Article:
To overcome these limitations, researchers glommed on to other neural network processing techniques, such as long short-term memory networks, to increase the feedback between neurons. These new techniques improved the performance of the algorithms, but did not improve the performance of models used to translate longer text.

Researchers began exploring ways of connecting neural network processors to represent the strength of connection between words. The mathematical modeling of how strongly certain words are connected was dubbed attention.

At first, the idea was that attention would be added as an extra step to help organize a model for further processing by an RNN. However, Google researchers discovered that they could achieve better results by throwing out the RNNs altogether and instead improving how the transformers modeled the relationships among words.

"Transformers use the attention mechanism, which takes the context of a single instance of data and encodes its context ... capturing how any given word relates to other words that come before and after it," said Chris Nicholson, a venture partner at early-stage venture firm Page One Ventures.

Transformers look at many elements, such as all the words in a text sequence, at one time, while also paying closer attention to the most important elements in that sequence, explained Veera Budhi, CTO at financial advice platform Habits. "Previous approaches could do one or the other, but not both," he said.

This gives transformers two key advantages over other models such as CNNs and RNNs. First, they are more accurate because they can understand the relationships among sequential elements that are far from each other. Second, they are fast at processing sequences because they pay more attention to a sequence's most important parts.

Diagram of transformer model architecture.

Transformers: An evolution in language modeling

At this point, it's helpful to take a step back to consider how AI models language. Words need to be transformed into some numerical representation for processing. One approach might be to simply give every word a number based on its position in the dictionary. But that approach wouldn't capture the nuances of how the words relate to each other.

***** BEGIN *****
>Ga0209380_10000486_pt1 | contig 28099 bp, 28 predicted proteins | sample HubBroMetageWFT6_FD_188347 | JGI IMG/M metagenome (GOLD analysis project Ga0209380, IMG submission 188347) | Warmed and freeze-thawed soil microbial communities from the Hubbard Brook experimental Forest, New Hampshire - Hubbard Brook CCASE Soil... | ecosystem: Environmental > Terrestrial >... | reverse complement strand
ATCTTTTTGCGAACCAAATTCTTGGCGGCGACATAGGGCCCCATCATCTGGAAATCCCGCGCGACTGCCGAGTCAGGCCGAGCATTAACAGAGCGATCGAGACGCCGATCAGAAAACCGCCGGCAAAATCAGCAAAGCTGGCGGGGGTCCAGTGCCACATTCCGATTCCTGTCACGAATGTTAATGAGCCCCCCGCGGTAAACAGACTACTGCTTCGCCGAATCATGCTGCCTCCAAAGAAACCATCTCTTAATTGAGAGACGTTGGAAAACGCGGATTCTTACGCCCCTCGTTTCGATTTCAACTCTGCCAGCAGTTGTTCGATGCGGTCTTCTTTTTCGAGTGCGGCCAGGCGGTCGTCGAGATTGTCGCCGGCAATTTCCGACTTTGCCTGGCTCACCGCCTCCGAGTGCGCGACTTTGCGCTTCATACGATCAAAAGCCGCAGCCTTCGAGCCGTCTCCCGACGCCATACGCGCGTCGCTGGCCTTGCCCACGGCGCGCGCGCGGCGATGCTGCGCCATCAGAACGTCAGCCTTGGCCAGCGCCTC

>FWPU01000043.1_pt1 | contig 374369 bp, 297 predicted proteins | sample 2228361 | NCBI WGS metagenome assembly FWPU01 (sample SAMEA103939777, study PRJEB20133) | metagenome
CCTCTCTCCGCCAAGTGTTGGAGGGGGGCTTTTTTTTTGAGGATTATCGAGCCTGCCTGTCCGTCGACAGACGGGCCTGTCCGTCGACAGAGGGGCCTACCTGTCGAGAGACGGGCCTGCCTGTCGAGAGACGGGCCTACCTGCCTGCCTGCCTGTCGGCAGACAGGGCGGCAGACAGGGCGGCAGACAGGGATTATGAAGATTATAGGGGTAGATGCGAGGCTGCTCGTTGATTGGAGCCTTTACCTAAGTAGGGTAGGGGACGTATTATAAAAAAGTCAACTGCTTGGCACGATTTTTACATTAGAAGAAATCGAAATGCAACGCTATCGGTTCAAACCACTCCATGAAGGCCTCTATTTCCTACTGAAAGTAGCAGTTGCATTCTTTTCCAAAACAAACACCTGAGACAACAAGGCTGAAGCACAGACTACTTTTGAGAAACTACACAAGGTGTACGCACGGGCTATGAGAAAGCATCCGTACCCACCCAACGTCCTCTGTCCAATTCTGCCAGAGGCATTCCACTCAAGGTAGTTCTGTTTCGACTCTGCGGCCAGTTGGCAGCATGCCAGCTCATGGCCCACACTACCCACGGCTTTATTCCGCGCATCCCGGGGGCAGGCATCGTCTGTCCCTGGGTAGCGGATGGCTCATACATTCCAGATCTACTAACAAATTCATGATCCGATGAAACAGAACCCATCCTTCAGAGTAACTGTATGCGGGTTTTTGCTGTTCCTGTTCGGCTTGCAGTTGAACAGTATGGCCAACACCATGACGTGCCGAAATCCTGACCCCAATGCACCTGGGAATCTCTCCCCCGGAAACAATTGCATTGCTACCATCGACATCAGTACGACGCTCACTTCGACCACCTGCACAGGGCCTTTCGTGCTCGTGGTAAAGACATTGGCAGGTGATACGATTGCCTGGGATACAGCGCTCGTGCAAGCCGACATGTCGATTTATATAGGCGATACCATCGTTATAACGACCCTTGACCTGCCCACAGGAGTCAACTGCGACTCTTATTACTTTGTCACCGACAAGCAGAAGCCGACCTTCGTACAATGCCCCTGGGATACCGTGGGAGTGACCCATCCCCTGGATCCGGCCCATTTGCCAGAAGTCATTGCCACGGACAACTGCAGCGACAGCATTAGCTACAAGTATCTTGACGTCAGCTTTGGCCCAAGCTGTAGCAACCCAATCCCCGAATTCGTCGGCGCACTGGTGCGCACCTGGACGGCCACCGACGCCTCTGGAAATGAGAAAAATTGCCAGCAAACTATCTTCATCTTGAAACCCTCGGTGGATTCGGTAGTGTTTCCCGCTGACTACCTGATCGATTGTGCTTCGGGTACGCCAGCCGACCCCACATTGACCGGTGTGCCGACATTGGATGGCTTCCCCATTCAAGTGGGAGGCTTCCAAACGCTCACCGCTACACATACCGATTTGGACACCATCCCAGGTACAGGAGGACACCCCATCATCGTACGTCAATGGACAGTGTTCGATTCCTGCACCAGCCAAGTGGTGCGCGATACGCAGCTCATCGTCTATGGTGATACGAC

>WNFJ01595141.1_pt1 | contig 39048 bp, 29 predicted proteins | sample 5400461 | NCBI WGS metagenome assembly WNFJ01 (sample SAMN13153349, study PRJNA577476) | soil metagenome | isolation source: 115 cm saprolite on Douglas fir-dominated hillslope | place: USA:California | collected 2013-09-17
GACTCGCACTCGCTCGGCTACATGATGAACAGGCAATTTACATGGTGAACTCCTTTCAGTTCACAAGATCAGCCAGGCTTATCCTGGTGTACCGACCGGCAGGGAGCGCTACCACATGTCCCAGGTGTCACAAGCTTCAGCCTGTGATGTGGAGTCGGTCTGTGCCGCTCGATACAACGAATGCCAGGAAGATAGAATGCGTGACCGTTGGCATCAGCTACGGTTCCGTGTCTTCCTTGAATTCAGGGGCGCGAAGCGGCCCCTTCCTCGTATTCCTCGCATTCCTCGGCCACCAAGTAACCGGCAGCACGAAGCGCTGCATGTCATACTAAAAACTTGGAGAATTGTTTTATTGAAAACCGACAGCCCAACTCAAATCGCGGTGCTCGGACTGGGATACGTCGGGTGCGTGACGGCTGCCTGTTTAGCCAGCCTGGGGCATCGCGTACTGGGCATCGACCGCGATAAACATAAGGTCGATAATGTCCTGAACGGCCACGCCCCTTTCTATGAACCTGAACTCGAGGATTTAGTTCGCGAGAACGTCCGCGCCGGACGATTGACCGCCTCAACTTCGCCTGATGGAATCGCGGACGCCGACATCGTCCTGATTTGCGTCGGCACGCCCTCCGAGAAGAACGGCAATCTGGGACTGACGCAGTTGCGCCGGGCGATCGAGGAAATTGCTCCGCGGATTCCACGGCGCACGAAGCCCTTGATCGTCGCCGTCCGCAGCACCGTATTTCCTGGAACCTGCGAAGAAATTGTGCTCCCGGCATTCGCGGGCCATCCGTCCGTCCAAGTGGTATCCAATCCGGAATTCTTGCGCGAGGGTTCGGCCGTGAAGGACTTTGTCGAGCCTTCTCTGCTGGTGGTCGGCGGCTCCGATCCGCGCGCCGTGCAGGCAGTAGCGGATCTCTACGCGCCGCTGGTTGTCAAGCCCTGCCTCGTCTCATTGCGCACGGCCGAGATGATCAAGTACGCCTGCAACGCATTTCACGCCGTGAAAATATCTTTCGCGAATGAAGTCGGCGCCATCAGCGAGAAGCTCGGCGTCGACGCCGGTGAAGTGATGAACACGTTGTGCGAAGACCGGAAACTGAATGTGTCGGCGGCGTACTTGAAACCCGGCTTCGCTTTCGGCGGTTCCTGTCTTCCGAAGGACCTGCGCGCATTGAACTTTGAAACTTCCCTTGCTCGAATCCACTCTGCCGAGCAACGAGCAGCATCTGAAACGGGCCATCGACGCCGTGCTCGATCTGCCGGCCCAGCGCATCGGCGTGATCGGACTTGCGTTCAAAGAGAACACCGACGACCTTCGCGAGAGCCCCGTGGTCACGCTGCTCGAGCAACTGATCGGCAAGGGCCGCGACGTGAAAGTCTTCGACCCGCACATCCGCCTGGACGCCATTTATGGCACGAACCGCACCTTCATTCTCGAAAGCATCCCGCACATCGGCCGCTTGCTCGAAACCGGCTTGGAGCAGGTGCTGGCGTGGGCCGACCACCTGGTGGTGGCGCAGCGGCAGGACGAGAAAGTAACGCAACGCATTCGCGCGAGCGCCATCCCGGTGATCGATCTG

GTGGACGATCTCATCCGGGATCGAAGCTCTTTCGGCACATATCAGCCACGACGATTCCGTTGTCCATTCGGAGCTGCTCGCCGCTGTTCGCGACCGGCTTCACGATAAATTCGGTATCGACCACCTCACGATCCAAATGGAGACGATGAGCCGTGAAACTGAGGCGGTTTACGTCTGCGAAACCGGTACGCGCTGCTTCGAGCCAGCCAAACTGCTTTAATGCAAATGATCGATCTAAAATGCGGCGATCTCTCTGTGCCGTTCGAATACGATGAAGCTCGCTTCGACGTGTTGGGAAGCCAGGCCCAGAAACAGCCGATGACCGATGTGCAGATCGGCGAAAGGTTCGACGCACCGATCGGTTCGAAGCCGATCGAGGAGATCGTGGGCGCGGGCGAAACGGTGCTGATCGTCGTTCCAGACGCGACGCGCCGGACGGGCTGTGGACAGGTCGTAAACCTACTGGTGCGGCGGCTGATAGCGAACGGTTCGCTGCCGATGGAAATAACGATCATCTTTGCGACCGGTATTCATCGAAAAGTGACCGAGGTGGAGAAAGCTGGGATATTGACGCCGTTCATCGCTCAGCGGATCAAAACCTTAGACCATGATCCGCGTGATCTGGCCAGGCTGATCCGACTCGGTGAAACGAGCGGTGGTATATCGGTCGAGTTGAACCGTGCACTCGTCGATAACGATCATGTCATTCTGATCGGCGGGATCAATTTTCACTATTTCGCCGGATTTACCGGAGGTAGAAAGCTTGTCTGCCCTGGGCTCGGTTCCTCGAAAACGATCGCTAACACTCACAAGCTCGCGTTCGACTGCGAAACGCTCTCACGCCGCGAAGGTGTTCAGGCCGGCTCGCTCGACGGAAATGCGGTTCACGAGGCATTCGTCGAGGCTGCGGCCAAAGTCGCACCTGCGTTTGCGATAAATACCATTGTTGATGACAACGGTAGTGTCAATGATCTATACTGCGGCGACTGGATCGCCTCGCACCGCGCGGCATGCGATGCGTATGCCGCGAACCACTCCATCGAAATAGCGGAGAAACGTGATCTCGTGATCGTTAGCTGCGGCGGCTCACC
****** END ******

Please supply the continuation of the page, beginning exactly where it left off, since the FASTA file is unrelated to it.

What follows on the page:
"This doesn't work for a variety of reasons, primarily because the words are represented as a single entry without looking at their context," said Ramesh Hariharan, CTO at Strand Life Sciences and adjunct professor at the Indian Institute of Science.

Researchers discovered that they could elicit a more nuanced view by capturing each word in vector format to describe how it relates to other words and concepts. For a simple example, the word king might be expressed as a two-dimensional vector representing a male that is a head of state.

In practice, researchers have found ways to describe words with hundreds of dimensions representing a word's closeness to the meanings and uses of other words. For example, depending on context, the word line can refer to the shortest distance between two points, a scheduled sequence of train stops or the boundary between two objects.

Before the Google breakthrough, words were encoded into these vectors and then processed by RNNs. But with transformers, the process of modeling the relationships among words became the main event. This enabled researchers to take on tasks for disambiguating the significance of words that might have different meanings, known as polysemes.

For example, humans typically have no trouble distinguishing what it means in each of the following two sentences:

The animal did not cross the road because it was too tired.

The animal did not cross the road because it was too wide.

But before the introduction of transformers, RNNs struggled with whether the word it referred to the animal or the road in these sentences. Attention made it easier to create a model that strengthened the relationships among certain words in the sentence.

"Attention is a mechanism that was invented to overcome the computational bottleneck associated with context," Hariharan said. For example, the word tired is more likely to describe an animal, whereas wide is more likely to describe a road.

These complex neural attention networks not only remember the nearby surrounding words, but also connect words that are much further away in the document, encoding the complex relationships among the words. Attention upgrades traditional vectors used to represent words in complex hierarchical contexts.

Pre-trained transformer models

Large-scale pre-trained transformer models are provided to developers via these three fundamental building blocks:

  • Tokenizers, which convert raw text to encodings that can be processed by algorithms.
  • Transformers, which transform encodings into contextual embeddings, or vectors representing how the encoding relates to related concepts.
  • Heads, which use contextual embeddings to make a task-specific prediction. These are the hooks programmers use to connect predictions about a word to likely next steps, such as the completion of a sentence.

Transformer applications span industries

Transformers are enabling a variety of new AI applications and expanding the performance of many existing ones.